Did it occur to no one at Columbia University that to the nervous and dispirited visitors to the hospital complex, a snazzily chaotic design like this might evoke a disturbing feeling, something directly opposed to the solace that they might hope for? While it’s true that the building is for medical students — not patients — are we not compelled to ask what the architects intended, since their practice is founded, or so I gather, on the idea that architecture is a signifier of meaning? And yet Columbia’s new medical building really can produce no other justification for its design than that it may or may not look “interesting.”

Furthermore, this new building — which Columbia has touted as a state-of-the-art hub for technology, science and innovation — is to be part of the New York-Presbyterian/Columbia University Medical Center, a massive and discordant complex of buildings connected by airborne bridges. And yet this new arrival will not play well with its more conventional neighbors.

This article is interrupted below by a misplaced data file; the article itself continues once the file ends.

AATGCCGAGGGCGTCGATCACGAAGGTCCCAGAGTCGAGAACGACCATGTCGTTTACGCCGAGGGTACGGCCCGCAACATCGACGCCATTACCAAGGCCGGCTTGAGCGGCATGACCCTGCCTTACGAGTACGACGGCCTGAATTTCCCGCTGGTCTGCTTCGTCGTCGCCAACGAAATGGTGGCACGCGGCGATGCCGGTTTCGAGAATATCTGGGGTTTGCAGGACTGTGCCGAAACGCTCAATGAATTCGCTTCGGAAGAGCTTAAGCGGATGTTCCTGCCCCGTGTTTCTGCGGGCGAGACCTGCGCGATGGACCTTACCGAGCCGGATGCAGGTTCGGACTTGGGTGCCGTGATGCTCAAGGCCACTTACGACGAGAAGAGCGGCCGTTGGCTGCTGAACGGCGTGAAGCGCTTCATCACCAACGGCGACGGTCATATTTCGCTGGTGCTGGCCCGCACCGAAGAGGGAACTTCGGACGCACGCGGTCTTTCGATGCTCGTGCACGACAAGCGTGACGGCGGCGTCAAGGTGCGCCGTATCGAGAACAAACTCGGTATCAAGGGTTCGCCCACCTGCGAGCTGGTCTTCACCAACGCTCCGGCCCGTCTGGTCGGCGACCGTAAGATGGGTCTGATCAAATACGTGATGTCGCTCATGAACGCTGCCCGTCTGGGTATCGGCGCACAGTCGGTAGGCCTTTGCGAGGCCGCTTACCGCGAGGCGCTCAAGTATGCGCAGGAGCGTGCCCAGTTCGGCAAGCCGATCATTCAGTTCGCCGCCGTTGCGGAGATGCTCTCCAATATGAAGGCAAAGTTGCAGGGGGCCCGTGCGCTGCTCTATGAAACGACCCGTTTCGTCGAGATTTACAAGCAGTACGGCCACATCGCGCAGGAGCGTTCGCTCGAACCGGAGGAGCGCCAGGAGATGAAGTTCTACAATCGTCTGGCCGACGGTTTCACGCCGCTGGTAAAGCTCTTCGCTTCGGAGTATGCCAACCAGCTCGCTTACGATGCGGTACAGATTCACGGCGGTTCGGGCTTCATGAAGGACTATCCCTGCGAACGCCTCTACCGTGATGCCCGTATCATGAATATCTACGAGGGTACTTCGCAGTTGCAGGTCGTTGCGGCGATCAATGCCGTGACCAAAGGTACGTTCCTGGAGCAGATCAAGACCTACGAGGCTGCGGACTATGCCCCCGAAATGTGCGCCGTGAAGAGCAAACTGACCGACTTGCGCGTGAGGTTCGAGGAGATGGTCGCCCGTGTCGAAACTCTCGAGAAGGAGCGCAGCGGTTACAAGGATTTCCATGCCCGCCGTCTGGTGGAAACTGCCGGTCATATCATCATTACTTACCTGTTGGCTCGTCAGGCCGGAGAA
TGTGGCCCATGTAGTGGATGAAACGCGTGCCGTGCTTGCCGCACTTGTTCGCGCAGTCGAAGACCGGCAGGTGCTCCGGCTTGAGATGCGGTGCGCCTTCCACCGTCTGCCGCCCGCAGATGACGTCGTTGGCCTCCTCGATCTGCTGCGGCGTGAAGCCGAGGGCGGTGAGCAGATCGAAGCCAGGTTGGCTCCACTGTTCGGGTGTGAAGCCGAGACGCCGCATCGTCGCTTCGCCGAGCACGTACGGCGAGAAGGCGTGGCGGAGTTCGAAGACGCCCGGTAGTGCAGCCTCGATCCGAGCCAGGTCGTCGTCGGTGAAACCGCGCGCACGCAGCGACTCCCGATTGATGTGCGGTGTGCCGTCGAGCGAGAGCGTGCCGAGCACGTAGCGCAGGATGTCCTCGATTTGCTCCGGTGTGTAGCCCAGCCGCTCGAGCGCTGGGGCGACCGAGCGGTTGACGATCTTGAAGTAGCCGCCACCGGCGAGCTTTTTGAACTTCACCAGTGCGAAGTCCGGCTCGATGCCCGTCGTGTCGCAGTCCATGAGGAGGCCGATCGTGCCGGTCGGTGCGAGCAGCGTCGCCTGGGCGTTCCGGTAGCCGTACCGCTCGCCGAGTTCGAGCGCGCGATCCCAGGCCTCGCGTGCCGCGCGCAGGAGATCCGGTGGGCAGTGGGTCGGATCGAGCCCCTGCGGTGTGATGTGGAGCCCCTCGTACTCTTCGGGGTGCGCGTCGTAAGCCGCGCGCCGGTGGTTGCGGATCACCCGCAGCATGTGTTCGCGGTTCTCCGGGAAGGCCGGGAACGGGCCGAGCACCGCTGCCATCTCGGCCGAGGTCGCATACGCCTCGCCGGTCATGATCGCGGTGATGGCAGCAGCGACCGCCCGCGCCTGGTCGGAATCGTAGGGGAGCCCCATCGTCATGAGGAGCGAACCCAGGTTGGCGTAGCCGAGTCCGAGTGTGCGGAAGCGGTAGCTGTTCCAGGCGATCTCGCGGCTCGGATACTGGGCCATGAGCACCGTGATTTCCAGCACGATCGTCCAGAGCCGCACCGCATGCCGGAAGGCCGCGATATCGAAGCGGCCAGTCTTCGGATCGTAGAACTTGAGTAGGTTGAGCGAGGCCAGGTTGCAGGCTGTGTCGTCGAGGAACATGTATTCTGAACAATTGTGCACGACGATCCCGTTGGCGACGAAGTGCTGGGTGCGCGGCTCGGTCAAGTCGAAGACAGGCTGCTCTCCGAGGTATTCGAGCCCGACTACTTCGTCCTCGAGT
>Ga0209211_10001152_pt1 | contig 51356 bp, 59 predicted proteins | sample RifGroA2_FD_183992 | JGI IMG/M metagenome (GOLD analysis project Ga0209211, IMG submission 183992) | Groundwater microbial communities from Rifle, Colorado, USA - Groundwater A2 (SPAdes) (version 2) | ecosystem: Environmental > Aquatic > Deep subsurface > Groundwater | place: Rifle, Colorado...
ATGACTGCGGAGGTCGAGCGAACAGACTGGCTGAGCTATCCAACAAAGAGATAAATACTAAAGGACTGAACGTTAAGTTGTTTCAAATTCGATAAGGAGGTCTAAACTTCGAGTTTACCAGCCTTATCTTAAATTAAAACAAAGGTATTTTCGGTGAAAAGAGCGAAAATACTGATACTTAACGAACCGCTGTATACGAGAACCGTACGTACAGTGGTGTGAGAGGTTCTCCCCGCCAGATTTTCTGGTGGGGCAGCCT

Perhaps more importantly, this new building, like so much Deconstructivist architecture, is founded upon a lie. It claims to embrace, to espouse dislocation and brutal asymmetry, but its apparent chaos is, well, just a façade. While the rendering most often reproduced reveals only the south-facing exposure, where most of the drama is centered, the three remaining exposures swiftly subside into a kind of banal quiescence: They are mostly a simple standard example of curtain walls, with relatively little else to say for themselves.

Whatever one thought of the initial rendering of the medical building, the one thing that no one could deny is that it succeeded in being striking, in achieving that iconic status that seems to be the highest aim of contemporary architecture these days. The actual building, unfortunately, falls far short of that unmeritorious goal.